Published on April 29th, 2015 | by JCDoyle0
Complete Dick Tracy Volume 18 Review
Volume 18? “Wait a minute”, I hear you cry, “where are the other 17 volumes?” Well, they’ve already been out a while, most long before this site existed, so we’ll start here at the back end of the 1950’s and maybe, just maybe, in the future we’ll look at the past volumes. After all, arguably Chester Gould’s best work was produced in before 1950 so it would be a shame if we didn’t look at it sometime.
But to the here and now, or rather the later end of 1957.
The first story of this volume features the easy to forget antics of Pantsy, a villain whose greatest asset is his wavy goatee beard. Although the story does contain some quirky humour and the winter scenes look wonderful in Gould’s expressionistic art style, it doesn’t have much else going for it. Worth a read but only for the purpose of completion sake.
I guess that one of the drawbacks to Pantsy’s story is that it is followed by the immensely entertaining Miss Egghead continuity. This story is a classic Dick Tracy adventure. It starts at one place, in this case with B O Plenty finding a gamecock on his land, and swerves through comic and then grisly storytelling to illustrate the snowball effect of criminal lives. This is a narrative favourite of Chester Gould, one that he used again and again but it always served him well and some of his best villains followed this track.
Miss Egghead starts as a petty criminal, running a cock fighting stable to honour the memory of her father (from whom she inherited the business) but as is pointed out early on, she has no financial need to do it. It’s an obsession and, like all obsessions that go unchecked, it ultimately leads to her down fall. The search for a missing bird leads to a murder then a kidnapping and finally a chase that crosses through Cuba. Like most of Gould’s villains, Miss Egghead meets a rather gruesome death but her story is a long and exciting one.
Throughout all this Dick Tracy himself, manages to get trapped in a hole on an island, grows a beard, meets someone worse off than himself and there is a shocking (and moving) death of a goat. I kid you not. The whole adventure featuring Miss Egghead and the fallout from her cock fighting stable is thrilling. Miss Egghead isn’t widely known but her character and story are as classic as the Brow or Flattop and as much fun to read.
One of the problems with this volume, however, is that it starts to become apparent that Gould’s glory days are coming to an end. It’s well documented that he used to believe that if he didn’t know what was going to happen in a story then the readers wouldn’t either. Back in the early days and all through the forties, this approach served Gould well and it allowed him to play with and adapt characters to the reception they received week after week. Unfortunately towards the end of the fifties this lack of planning started to show through some of the stories. It didn’t help that the Sunday editions were written before the dailies and in a collection like this errors tend to show up more. However, while the characters were still strong and the overall story lines were still entertaining, these little inconstancies are easy to ignore. And if you’ve worked your way through even a small number of the previous volumes then you will have adapted to this narrative format in the same way readers adapt to Manga style comic books.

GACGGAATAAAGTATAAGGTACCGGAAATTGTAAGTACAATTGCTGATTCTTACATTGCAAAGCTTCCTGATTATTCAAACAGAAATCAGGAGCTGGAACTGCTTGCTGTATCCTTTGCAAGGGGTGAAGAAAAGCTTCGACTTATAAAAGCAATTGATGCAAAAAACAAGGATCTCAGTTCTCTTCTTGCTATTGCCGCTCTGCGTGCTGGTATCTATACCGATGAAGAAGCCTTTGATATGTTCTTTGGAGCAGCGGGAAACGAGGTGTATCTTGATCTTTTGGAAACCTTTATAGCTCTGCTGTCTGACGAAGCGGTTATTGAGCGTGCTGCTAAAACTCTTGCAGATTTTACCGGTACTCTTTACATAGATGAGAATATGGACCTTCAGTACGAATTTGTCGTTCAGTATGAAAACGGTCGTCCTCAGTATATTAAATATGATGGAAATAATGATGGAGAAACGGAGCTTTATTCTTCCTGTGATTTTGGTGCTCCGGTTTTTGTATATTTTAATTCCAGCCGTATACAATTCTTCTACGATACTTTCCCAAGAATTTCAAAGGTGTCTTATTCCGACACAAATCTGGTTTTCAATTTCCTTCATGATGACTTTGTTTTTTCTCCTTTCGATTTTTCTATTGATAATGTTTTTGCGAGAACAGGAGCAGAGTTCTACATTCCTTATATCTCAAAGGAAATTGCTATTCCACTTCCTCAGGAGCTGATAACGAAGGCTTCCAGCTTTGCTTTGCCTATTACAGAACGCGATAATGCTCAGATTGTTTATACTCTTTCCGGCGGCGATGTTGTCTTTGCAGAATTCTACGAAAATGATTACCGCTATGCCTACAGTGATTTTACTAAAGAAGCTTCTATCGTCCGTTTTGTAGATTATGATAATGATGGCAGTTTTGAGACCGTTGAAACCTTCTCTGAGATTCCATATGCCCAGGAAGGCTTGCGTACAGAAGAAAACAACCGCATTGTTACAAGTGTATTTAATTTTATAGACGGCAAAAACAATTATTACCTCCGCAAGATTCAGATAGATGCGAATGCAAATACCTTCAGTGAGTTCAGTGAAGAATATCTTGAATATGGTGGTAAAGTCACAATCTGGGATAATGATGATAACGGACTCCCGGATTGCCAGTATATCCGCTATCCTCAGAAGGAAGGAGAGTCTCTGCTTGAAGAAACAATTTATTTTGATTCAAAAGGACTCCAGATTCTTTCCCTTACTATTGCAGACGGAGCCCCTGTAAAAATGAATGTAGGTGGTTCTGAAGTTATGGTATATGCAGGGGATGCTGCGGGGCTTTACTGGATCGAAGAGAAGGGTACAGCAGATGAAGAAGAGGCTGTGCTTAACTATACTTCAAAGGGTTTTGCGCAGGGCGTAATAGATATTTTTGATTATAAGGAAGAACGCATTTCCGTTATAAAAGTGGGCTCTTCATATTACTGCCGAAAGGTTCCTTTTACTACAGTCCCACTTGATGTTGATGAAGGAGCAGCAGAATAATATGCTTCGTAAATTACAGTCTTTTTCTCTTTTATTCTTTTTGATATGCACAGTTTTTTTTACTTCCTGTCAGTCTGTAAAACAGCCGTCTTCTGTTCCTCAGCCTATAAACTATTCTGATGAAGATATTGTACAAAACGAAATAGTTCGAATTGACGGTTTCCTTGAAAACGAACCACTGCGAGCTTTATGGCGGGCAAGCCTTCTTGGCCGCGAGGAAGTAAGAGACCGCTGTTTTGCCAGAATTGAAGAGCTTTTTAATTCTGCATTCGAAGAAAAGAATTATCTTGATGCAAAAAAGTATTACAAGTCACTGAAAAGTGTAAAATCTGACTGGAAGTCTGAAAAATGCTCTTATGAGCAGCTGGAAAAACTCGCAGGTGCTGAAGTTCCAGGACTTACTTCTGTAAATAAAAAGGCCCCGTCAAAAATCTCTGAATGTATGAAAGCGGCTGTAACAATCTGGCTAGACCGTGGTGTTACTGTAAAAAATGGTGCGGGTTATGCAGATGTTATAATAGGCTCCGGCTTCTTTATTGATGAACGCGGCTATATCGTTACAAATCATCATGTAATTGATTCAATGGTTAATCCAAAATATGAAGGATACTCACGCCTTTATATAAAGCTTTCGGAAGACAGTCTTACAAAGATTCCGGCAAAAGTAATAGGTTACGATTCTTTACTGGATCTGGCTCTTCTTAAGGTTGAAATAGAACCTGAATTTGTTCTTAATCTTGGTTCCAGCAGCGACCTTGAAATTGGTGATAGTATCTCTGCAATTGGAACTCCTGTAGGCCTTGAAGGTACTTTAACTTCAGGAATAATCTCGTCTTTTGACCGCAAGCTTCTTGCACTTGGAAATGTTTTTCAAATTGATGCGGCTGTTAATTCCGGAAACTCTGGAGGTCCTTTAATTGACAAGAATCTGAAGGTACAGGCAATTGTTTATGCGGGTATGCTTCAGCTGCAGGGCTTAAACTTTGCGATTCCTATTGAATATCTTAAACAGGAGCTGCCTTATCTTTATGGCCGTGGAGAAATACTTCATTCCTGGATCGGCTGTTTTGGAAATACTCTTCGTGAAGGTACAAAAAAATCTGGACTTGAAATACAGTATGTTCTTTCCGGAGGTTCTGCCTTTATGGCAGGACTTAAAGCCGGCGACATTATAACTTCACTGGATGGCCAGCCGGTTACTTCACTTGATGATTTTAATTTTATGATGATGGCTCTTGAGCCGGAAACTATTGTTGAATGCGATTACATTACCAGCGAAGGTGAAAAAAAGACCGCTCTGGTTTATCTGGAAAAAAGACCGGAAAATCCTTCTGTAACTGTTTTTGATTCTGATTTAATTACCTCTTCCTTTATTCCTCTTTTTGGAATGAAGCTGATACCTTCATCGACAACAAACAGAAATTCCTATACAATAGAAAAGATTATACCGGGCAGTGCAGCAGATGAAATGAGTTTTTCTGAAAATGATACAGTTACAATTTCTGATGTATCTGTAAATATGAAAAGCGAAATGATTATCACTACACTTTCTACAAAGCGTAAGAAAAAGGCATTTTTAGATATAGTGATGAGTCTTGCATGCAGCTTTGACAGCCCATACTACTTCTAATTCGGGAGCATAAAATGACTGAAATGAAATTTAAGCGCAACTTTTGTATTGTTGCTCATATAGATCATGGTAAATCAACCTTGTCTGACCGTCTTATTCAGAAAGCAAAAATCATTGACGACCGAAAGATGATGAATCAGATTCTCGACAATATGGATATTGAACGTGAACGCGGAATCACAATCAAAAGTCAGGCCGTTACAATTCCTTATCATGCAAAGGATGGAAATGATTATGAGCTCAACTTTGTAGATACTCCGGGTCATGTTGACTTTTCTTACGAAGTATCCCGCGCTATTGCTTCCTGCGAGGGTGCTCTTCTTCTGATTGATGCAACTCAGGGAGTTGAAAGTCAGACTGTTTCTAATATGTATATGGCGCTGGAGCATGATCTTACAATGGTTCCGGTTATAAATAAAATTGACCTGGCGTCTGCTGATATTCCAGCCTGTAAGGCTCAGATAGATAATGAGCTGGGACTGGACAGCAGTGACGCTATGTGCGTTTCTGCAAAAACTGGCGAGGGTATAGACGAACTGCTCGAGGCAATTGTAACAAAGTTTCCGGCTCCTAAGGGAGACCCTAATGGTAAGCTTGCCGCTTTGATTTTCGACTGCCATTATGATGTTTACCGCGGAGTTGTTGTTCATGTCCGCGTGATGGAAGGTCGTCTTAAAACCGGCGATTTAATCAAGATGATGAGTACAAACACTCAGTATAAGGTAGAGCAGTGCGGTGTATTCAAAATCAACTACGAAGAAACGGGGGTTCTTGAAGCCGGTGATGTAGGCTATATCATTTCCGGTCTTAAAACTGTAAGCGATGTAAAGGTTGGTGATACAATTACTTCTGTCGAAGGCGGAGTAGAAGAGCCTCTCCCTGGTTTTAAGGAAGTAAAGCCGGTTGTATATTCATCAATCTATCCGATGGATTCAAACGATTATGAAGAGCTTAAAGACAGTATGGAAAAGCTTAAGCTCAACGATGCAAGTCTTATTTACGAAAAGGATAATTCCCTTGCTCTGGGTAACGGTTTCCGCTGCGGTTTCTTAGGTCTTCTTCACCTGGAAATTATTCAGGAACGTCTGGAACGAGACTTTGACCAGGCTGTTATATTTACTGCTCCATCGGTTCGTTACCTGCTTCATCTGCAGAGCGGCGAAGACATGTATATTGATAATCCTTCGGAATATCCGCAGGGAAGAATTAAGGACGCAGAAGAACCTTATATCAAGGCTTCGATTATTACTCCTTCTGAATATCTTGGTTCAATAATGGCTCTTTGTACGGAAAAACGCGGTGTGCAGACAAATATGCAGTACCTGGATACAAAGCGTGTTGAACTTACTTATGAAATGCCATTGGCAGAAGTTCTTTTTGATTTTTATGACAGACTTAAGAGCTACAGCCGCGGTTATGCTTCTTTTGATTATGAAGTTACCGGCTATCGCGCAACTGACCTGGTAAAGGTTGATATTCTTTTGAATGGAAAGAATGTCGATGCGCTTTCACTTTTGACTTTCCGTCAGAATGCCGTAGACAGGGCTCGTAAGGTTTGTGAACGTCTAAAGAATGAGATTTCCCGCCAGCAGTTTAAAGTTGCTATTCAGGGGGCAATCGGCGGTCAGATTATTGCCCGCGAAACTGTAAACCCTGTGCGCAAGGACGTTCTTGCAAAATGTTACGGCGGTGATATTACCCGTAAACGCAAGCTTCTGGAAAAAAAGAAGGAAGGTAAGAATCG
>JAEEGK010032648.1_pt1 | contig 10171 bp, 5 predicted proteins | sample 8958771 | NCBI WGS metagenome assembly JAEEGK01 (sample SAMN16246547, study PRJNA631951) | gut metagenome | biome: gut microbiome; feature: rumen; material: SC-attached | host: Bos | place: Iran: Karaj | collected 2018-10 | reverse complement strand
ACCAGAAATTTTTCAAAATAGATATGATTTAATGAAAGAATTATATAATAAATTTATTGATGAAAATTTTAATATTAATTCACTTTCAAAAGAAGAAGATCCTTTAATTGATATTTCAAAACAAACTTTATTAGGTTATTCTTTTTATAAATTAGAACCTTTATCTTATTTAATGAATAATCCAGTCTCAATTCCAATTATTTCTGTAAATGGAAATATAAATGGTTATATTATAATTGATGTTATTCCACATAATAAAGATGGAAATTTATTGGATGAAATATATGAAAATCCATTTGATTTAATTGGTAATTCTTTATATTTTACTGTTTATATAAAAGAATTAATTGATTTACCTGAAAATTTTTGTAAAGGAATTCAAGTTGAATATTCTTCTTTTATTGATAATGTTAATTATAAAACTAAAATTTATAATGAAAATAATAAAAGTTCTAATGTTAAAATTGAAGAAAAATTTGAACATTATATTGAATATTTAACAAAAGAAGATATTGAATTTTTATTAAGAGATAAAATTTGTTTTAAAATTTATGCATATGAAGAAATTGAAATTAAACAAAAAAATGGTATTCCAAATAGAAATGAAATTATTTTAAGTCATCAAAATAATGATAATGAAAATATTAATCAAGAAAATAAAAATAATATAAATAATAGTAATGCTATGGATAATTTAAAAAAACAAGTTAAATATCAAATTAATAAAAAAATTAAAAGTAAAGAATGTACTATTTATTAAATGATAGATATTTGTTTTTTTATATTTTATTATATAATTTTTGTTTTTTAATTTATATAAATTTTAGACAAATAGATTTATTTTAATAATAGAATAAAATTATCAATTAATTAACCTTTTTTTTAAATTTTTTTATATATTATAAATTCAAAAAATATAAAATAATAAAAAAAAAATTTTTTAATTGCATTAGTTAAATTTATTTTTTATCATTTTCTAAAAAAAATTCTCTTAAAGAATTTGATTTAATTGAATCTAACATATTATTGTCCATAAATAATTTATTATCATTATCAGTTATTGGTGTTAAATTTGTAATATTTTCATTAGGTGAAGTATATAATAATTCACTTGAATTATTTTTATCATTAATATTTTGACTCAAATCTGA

There are some further continuities that feel more like ‘fillers’ when collected in a volume like this. Similar to the opener, they are worth a read but I think only a select few would return to the stories to read again. However, one of the more interesting continuities reprinted is that of the reluctant Syndicate stooge Headache. The poor guy is in constant suffering from the world’s worst migraine that just won’t quit. On top of this his plans to leave the criminal underworld and go straight are scuppered when the Crime Syndicate take over his business and keep him around to run things, all under the watchful glare of Mary Jones and her hanger on of a daughter Popsie. Chester Gould incorporates more consistent comedy into this story and some of it works well while some of it falls flat on its face. A few of the characters he introduces throughout this story are dubious at best. Popsie is an interesting character to begin with and, as is pointed out in the introduction to this volume, much of her character appears to be based on Lolita, a novel which was published a few years earlier. Unfortunately it would appear that Gould had a change of heart about the character and her relationship with Headache (why this change of heart came about is not clear) and as the narrative progresses Popsie’s character starts to lose cohesion as her script succumbs to a conservative mind set. For the most part the story of Headache is very well produced and entertaining but a shorter, punchier story may have saved it from drifting near the end.
And speaking of ends, this volume of Dick Tracy draws to a close with the introduction of Rhodent, a villain I am not familiar with. It also means that the 1950’s strips will come to an end in the next volume and the questionable 60’s storylines will start. This volume, for me, marks the end of Chester Gould’s classic Dick Tracy and it is with trepidation that I wait for the space race tales that are to come.
Title: Chester Gould’s Dick Tracy Volume 18
Publisher: IDW Publishing